• Get more rest in the week leading up to and the week after the time change. Take short naps if needed, not more than 20-30 minutes.
  • Catch up on your sleep debt prior to the time change. To do this, sleep in for several days in a row. Sleep until you awaken spontaneously and feel alert.
  • Adjust your sleep and wake times gradually in the week before and after the time change. Parents can adjust their children’s bedtimes gradually 10-15 minutes each night.
  • Circadian rhythms are affected by light. Be around natural light during the day and turn down lights in the evening. This will help your body adjust to the time change more quickly.
  • No lighted screens (eg. mobile phones, tablet devices, computers) a few hours before bed. Lighted screens activate the centers in your brain that keep you awake.
  • Exercise during the day.
  • Sleep and wake at the same time every day.
  • Avoid caffeine after early afternoon.
  • Have a bedtime routine.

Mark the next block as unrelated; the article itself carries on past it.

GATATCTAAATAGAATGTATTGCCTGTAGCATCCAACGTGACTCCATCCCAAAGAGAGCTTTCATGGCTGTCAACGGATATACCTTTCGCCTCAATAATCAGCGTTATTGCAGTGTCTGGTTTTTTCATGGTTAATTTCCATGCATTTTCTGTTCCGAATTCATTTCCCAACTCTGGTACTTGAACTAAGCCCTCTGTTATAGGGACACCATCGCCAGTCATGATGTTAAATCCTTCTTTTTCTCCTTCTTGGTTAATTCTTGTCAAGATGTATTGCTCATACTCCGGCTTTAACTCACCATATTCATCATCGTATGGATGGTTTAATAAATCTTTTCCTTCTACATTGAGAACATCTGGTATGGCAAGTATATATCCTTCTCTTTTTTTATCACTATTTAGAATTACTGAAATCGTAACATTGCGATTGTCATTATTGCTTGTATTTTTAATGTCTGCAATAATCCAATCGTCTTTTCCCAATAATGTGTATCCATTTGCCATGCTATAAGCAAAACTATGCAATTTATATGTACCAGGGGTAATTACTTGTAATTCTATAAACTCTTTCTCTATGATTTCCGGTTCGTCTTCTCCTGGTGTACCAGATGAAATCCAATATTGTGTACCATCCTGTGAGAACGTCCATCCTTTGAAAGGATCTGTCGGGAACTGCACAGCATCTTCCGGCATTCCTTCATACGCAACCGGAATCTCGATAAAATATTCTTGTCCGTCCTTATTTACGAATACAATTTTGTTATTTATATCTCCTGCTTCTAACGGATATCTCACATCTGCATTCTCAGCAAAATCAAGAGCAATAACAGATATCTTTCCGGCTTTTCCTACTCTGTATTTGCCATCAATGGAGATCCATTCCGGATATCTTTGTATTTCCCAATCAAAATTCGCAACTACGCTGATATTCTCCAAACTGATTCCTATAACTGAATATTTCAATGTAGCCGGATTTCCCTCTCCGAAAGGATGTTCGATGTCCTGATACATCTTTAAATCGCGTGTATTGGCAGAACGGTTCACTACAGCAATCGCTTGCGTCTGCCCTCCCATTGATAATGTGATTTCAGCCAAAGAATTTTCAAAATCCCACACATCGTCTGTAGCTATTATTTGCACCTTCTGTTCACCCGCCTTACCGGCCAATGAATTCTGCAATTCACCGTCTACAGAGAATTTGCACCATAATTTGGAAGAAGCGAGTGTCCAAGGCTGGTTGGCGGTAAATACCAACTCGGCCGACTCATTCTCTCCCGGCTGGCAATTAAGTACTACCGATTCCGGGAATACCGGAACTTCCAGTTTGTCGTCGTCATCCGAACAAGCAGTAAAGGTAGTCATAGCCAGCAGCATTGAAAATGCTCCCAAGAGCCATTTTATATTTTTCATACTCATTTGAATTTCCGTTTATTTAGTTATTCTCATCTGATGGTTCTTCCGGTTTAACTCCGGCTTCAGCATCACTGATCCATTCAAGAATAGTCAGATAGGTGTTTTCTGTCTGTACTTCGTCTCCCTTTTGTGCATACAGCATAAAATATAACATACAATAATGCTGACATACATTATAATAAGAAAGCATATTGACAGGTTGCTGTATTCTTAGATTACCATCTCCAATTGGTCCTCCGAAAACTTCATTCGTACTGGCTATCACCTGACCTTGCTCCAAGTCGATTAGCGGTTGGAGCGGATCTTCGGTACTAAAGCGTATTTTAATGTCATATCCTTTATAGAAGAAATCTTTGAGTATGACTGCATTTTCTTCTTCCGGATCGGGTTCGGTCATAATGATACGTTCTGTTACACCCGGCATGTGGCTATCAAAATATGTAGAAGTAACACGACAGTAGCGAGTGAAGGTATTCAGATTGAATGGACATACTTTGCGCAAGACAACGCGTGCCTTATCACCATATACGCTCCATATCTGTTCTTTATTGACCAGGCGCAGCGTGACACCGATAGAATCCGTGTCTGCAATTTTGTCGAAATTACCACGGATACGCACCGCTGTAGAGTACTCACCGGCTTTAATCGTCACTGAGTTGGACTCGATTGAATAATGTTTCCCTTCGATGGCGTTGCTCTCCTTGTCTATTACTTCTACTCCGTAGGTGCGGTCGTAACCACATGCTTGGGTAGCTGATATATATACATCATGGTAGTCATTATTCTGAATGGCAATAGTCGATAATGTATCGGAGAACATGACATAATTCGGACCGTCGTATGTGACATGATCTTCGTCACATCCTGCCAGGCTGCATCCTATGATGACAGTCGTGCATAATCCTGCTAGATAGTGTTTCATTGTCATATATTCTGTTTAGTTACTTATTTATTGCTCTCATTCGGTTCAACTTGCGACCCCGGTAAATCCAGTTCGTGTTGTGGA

Also, with winter coming, here are some other things to watch out for:

  • Seasonal affective disorder: moodiness or depression that is caused by the change in the season and lower light levels.
  • Vitamin D levels: We don’t get enough Vitamin D in the winter in Canada from the sun, so consider taking Vitamin D3 supplements or get more in your food. Food sources of Vitamin D include milk products, fortified products, egg yolk, and oily fish.

Chronic sleep loss is associated with reduced performance, increased risk for accidents and death, and detrimental effects on psychological and physical health. Studies have shown increased numbers of car crashes and workplace accidents, as well as increased immunosuppression, heart disease, and obesity with chronic sleep deprivation. The time change is an opportunity to examine your sleep habits and schedule, to catch up on sleep debt, and to establish new habits. Select one thing that you want to change about your sleep routine, set a goal, and make a positive change in your sleep habits to improve your quality of life.